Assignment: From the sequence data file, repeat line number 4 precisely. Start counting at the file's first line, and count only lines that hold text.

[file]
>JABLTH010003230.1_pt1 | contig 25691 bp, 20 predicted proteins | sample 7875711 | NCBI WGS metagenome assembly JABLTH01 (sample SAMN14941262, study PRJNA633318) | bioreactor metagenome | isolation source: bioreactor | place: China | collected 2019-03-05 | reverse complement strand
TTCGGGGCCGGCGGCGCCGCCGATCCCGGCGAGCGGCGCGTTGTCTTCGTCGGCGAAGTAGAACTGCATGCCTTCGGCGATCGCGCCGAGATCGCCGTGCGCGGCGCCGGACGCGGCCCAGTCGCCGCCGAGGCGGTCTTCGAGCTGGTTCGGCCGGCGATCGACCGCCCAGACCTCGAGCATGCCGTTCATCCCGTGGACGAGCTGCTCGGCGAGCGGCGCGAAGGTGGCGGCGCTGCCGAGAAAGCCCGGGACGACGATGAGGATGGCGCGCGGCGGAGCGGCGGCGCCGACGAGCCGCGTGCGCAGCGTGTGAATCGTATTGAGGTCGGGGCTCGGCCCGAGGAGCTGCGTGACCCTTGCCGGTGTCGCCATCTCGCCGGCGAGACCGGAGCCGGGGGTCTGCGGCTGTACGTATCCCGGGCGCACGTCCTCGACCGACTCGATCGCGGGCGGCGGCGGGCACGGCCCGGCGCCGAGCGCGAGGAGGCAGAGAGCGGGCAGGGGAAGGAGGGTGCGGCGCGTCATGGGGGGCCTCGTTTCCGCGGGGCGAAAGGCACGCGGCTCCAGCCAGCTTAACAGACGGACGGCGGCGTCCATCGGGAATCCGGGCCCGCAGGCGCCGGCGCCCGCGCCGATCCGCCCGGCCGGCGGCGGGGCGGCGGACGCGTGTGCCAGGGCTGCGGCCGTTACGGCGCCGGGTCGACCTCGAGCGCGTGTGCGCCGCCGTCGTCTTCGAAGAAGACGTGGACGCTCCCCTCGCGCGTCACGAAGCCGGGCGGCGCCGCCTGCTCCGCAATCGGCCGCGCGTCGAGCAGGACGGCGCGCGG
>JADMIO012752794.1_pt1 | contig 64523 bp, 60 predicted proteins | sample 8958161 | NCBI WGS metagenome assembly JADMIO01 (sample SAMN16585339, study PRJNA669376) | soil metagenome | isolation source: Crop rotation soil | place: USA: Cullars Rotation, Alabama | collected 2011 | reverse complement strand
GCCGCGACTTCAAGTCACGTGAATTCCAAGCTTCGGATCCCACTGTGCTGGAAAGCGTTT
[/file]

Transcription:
GCCGCGACTTCAAGTCACGTGAATTCCAAGCTTCGGATCCCACTGTGCTGGAAAGCGTTT